9,300-Year-Old Bones Shouldn't Be Buried

Tribes' claims on skeleton inspire ire of National Review editors
By Jonas Oransky,  Newser Staff
Posted Oct 8, 2007 6:40 PM CDT
9,300-Year-Old Bones Shouldn't Be Buried
WASHINGTON, DC -- John Barkley, General Council Chairman of the Confederated Tribes of the Umatilla Indian Reservation in Pendleton, Oregon, listens as Senator Ben Nighthorse Campbell,   (KRT Photos)

The Senate Indian Affairs Committee has made a two-word correction to federal law that jeopardizes the study of pre-Columbian history, National Review's editors argue. The 9,300-year-old bones known as Kennewick Man—featured on a Time cover after they were unearthed in 1996—are the subject of a dispute between scientists who want to study them and a coalition of Pacific Northwest tribes that wants to bury them.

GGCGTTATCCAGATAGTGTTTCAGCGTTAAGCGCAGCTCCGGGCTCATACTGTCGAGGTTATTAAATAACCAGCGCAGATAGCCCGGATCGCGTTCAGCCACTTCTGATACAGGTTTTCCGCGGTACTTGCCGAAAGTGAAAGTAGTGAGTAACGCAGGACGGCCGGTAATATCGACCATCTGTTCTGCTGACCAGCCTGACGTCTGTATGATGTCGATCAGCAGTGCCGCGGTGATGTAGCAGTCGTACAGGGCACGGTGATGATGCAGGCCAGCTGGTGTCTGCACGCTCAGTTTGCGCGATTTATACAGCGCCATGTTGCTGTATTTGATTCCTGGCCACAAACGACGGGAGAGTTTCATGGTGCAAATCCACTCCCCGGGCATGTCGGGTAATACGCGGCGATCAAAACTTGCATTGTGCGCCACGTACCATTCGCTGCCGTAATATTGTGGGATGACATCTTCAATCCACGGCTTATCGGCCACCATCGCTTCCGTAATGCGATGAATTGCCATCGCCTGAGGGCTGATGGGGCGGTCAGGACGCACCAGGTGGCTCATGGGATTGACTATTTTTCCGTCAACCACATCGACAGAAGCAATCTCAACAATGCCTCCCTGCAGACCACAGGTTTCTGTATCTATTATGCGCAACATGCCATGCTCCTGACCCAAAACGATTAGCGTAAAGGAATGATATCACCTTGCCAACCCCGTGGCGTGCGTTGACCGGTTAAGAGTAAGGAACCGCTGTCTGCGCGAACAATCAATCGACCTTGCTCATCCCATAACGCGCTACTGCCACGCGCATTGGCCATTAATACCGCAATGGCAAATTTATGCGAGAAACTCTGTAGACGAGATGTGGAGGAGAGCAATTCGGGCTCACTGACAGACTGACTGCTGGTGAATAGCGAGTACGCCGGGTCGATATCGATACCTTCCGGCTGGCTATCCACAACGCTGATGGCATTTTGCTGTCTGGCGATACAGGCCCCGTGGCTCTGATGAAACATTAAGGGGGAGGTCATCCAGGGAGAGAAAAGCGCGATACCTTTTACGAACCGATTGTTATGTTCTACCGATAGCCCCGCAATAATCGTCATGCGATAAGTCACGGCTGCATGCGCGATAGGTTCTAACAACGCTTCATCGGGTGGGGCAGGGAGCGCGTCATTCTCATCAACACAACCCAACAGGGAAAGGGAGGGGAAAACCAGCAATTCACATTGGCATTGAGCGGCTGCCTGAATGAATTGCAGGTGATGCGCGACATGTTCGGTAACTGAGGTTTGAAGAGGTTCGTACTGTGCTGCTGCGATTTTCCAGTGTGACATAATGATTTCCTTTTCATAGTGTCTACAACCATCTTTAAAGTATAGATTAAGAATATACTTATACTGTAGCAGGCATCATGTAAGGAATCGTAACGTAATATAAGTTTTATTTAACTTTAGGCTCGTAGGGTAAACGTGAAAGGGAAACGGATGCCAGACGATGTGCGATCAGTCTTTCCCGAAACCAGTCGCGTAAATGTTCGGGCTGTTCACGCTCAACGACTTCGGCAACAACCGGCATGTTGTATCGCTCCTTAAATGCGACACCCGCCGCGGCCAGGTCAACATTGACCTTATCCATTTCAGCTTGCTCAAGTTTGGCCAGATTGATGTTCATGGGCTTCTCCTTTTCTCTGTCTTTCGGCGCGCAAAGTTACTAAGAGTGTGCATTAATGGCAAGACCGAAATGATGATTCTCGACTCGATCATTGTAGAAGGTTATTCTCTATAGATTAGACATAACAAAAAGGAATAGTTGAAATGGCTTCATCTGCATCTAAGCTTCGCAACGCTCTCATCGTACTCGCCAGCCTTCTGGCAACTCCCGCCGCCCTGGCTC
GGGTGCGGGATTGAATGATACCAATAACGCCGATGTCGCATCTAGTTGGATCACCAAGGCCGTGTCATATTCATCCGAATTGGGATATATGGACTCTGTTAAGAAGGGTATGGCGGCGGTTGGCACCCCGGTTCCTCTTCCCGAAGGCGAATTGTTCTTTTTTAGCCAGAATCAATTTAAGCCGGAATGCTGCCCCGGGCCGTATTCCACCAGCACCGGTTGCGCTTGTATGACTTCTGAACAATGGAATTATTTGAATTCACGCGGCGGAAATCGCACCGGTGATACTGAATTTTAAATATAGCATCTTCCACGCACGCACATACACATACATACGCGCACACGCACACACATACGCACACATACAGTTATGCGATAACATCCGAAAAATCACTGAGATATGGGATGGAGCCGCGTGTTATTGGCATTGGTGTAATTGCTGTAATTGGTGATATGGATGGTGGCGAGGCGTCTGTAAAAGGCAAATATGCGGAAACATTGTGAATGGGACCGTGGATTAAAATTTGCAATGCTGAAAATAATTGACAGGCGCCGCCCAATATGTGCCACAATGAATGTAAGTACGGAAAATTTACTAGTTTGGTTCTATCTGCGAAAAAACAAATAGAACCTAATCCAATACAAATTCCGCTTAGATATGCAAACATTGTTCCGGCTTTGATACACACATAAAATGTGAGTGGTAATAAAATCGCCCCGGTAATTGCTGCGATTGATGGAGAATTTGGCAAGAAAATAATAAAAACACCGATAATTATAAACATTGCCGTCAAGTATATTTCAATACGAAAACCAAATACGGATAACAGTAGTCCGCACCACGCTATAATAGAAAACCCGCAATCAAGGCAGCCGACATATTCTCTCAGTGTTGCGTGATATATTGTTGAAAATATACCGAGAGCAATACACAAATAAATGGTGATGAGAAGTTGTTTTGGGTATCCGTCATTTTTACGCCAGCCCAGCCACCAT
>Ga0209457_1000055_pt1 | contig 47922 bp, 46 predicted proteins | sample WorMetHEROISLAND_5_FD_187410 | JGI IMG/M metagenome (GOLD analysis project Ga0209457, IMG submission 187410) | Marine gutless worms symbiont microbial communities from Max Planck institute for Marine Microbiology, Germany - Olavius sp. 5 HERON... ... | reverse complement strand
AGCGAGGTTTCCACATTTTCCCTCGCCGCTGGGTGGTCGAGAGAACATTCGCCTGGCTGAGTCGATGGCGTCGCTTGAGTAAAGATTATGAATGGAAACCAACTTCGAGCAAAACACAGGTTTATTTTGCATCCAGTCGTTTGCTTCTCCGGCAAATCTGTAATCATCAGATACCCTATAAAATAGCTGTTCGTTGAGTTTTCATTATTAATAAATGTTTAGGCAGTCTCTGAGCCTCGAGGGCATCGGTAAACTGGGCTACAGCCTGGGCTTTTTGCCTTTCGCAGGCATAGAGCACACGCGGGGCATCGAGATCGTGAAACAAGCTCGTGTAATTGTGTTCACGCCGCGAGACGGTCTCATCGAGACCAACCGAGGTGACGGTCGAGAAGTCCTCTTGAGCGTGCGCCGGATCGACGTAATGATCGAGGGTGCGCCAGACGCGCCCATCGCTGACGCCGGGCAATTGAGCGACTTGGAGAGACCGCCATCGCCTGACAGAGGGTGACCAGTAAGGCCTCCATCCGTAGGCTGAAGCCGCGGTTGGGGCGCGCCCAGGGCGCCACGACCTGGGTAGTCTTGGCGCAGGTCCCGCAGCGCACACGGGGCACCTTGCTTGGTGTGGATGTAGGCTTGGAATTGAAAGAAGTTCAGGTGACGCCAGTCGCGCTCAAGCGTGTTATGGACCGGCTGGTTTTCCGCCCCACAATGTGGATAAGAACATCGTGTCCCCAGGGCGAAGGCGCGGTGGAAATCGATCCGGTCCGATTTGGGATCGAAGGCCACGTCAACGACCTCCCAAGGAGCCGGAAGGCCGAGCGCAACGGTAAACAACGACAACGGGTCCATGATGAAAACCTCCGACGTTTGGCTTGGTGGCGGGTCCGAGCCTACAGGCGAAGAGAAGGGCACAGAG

The bones are critical because they cast doubt on the traditional Bering Strait crossing theory. Two years ago, Congress voted down legislation that would have validated the tribes' claim to the bones. But the committee approved a word change to a law governing artifacts that would do just that, by adding to the definition of Native American—“is, or was, indigenous.” The NR editors hope that all those who trumpet their support for science will stop the bones from being reburied. (More NAGPRA stories.)

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